However, that was before the huge deal with the Boston Red Sox that sent left fielder Carl Crawford to L.A.
In all likelihood, Victorino won't be back with his preferred team.
When the Chicago Cubs cut a deal with the Atlanta Braves before last season's trade deadline to trade starting pitcher Ryan Dempster, he vetoed the deal.
Why? Because his preferred destination was the Los Angeles Dodgers.
Dempster later accepted a trade to the Texas Rangers, posting a 5.09 ERA in 12 starts.
He is now a free agent, and his preference likely hasn't changed. So far this offseason, however, the Dodgers haven't granted Dempster's wish.
Following the St. Louis Cardinals' loss to the San Francisco Giants in the NLCS, starting pitcher Kyle Lohse knew that his five years in a Cardinals uniform was about to end.
The Cardinals will go into the 2013 season with a full complement of starters, and Lohse will be looking for a new home.
He would prefer that home to be a contender (per B.J. Rains of Fox Sports Midwest):
"I can't do anything until the World Series is over," Lohse said. "We'll see what offers are out there. There are certain places I'd like to go and certain places I probably wouldn't. There will be some big decisions coming up, and we'll see how it plays out.
"I'm not going to be obviously jumping at the first offer out there. There's a lot of stuff that goes into it with my family that I have to worry about. I definitely want to play for a winner. There's a lot of stuff that comes into play. It will be interesting. It's too early right now because I don't know what teams are interested. Obviously I haven't heard from anybody. We'll see how it goes."
Early speculation has Lohse possibly headed to the Washington Nationals, who will likely be losing Edwin Jackson.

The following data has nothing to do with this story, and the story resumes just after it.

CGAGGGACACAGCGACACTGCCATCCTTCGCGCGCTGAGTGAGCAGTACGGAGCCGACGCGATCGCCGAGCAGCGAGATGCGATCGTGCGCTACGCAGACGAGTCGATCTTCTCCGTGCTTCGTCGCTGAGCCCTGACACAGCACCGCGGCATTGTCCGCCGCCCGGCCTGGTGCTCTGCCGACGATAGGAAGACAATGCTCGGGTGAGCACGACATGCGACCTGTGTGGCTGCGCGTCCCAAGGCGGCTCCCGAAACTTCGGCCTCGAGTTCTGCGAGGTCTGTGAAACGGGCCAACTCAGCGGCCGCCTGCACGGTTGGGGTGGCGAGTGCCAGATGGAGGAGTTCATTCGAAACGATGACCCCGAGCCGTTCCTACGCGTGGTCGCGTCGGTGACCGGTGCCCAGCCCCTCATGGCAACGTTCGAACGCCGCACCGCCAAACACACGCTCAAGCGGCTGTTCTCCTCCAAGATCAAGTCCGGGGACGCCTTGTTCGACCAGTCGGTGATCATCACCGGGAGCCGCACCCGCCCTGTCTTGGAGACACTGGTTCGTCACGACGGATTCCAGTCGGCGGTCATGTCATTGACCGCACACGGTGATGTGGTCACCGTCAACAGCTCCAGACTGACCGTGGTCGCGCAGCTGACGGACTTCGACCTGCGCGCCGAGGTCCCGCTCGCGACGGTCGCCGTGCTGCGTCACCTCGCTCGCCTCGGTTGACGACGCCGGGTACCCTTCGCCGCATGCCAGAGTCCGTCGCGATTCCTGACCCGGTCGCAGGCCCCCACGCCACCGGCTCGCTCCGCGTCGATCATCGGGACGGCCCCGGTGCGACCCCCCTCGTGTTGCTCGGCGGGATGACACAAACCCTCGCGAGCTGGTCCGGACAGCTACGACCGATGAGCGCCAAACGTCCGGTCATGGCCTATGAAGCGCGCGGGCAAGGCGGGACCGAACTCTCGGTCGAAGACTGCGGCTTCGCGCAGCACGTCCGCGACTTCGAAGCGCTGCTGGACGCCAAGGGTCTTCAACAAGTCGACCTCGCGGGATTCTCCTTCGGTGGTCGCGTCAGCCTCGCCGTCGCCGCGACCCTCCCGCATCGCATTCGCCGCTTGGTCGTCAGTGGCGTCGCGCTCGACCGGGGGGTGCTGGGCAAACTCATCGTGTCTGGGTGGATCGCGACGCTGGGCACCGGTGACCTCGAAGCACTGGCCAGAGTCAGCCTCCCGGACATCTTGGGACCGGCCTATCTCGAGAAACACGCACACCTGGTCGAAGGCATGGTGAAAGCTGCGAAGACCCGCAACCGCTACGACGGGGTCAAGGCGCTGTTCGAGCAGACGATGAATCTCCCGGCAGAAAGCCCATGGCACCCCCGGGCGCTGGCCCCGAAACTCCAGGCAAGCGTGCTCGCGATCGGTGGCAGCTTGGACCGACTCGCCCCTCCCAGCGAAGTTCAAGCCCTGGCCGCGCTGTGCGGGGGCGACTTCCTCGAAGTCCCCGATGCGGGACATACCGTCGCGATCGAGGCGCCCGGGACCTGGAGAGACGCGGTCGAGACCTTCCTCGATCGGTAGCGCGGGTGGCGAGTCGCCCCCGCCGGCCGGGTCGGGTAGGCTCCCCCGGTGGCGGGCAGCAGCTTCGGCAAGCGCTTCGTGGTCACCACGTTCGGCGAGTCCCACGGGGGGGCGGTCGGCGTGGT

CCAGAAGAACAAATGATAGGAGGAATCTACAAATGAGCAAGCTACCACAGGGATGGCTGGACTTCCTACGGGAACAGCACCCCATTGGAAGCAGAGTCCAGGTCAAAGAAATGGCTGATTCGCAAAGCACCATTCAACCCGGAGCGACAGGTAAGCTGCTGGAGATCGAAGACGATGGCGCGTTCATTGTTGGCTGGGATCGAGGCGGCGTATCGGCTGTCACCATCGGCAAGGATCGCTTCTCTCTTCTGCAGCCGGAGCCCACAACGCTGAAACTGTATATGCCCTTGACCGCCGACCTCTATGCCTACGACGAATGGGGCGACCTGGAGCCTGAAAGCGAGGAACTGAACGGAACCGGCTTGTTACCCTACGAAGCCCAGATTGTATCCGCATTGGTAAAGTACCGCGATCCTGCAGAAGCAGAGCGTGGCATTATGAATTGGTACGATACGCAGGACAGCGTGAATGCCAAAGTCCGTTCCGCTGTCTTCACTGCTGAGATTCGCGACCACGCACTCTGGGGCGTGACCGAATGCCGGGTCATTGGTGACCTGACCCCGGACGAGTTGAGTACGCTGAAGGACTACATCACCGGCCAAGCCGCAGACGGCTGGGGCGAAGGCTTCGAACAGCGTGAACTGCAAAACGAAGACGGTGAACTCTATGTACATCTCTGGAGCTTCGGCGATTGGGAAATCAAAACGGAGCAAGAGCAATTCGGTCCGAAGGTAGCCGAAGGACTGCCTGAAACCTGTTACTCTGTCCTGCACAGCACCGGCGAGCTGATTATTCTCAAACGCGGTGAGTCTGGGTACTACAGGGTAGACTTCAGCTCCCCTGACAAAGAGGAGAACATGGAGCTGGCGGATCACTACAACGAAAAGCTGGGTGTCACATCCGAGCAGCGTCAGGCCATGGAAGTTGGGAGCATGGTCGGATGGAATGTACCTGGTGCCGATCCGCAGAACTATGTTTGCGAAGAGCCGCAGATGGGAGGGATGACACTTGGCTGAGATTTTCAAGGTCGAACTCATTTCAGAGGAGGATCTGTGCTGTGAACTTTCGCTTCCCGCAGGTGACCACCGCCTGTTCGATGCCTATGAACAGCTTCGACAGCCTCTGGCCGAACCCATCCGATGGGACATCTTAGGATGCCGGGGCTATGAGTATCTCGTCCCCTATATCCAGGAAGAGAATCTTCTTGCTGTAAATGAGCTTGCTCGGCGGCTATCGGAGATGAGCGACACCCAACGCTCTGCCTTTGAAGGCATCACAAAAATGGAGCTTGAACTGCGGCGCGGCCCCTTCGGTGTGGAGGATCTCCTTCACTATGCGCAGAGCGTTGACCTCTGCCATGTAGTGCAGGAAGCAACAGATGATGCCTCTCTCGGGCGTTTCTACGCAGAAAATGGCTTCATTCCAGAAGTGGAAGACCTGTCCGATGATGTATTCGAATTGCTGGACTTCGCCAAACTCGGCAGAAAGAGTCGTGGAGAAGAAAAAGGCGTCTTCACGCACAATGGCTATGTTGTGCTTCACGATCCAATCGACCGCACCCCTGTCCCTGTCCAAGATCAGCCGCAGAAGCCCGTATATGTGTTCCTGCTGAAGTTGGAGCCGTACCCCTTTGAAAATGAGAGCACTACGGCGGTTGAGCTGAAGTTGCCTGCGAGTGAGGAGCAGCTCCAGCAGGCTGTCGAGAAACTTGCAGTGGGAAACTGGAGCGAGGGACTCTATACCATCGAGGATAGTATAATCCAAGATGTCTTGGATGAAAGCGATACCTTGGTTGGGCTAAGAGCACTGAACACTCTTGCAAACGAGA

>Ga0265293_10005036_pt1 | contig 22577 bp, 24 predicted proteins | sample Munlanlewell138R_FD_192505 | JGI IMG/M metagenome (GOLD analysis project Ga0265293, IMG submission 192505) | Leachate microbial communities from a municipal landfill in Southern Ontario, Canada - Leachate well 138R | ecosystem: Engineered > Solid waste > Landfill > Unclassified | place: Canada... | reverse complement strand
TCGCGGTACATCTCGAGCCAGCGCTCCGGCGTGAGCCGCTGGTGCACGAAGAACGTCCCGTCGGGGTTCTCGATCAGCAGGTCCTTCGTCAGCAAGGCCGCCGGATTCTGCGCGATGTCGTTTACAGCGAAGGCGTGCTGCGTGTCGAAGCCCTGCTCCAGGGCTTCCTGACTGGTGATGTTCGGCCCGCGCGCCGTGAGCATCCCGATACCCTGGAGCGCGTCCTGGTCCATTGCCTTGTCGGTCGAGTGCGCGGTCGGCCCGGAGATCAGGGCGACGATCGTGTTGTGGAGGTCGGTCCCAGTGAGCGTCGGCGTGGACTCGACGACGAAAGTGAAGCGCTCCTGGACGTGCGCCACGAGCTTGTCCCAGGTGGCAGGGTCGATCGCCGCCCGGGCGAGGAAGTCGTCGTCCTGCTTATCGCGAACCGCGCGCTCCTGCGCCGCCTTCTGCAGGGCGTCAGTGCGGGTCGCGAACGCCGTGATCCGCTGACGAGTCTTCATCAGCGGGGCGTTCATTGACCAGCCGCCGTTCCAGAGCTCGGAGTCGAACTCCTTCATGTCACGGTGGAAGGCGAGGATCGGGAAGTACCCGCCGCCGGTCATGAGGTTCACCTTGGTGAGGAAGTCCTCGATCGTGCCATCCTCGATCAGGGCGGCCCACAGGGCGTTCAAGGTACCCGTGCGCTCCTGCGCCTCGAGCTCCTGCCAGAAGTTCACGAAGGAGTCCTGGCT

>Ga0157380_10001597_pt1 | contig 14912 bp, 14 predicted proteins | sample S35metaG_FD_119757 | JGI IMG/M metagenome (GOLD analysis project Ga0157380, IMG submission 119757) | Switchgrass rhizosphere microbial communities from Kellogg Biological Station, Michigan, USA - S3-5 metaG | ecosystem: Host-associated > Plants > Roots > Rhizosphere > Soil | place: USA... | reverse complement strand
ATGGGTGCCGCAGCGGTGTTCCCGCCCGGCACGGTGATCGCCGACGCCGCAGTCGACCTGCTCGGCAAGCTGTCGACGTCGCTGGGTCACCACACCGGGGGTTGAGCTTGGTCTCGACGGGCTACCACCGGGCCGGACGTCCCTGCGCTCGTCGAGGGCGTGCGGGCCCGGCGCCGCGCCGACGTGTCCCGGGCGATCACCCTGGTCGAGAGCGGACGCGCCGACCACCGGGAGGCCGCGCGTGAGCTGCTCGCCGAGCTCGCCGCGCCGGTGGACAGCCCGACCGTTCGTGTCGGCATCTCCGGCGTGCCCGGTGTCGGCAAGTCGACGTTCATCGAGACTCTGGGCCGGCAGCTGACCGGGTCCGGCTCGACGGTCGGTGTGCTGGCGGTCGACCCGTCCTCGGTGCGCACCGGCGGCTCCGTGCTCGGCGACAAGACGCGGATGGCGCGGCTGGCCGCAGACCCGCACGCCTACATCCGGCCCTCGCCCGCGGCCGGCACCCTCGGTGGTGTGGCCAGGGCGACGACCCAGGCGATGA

The Oakland Athletics re-signed pitcher Bartolo Colon to a one-year contract earlier this month, seemingly shutting the door on the chances of Brandon McCarthy returning in 2013.
McCarthy landed on the disabled list twice last season and was on his way back to full health before a line drive off the bat of Los Angeles Angels shortstop Erick Aybar hit him in the head and ended his season on Sept. 5.
He received tremendous support from both the A's organization and the fans during his recovery and has since stated on several occasions his desire to return to Oakland.
However, with Oakland's great young corps of starters and the re-signing of Colon, McCarthy's preference may not be realized.
Starting pitcher Edwin Jackson has never stated a preference as to where he'd like to play. But there is apparently no shortage of teams that are willing to sign him.
Jackson was not given a qualifying offer by the Washington Nationals, but according to MASNSports.com, he hasn't closed the door on a return, either.
"Yeah, that's still how I view it," Jackson said. "Now, it's just an open gate for every team to be able to contact me. But I still haven't closed the doors on any team just because they didn't put in an offer. That doesn't mean I'm closing the door. It just enabled more competition to get in the mix, more teams can put in offers."
As to where he'd like to play in 2013, Jackson offered no hints.
"I have no clue what's going to transpire," he said. "When everything starts to take place, I'll just deal with it as it comes."
Adam LaRoche may have declined his option to return to the Washington Nationals next season, but there's no question about who wants him back: manager Davey Johnson.
Johnson has championed the cause for LaRoche's return since before the season ended.
“We need him back more than we need me back,” Johnson said in September.
And he was more than willing to do whatever it takes to make sure LaRoche returns.
“I’ll promise him he won’t have to give me shots next year in golf," he said. "That’ll hook him in. He doesn’t have to let me play the up tees.”
I have a feeling a multi-year deal might help to seal the deal as well.
Rafael Soriano turned down a guaranteed $14 million next season for the New York Yankees by opting out of the last year of his contract.
What sane person would actually do that?
One who knows there are others willing to pay more.
Soriano's 42 saves last season in place of the injured Mariano Rivera virtually guaranteed him a long-term deal with someone. While turning down $14 million may seem crazy, it's not crazy when you know there's a sucker—er, team—out there willing to pony up big dollars.
The Los Angeles Angels first explored trade options and then declined the option on pitcher Dan Haren's contract for the 2013 season.
It could be the end of the dream for Haren, who has always wanted to play in Anaheim.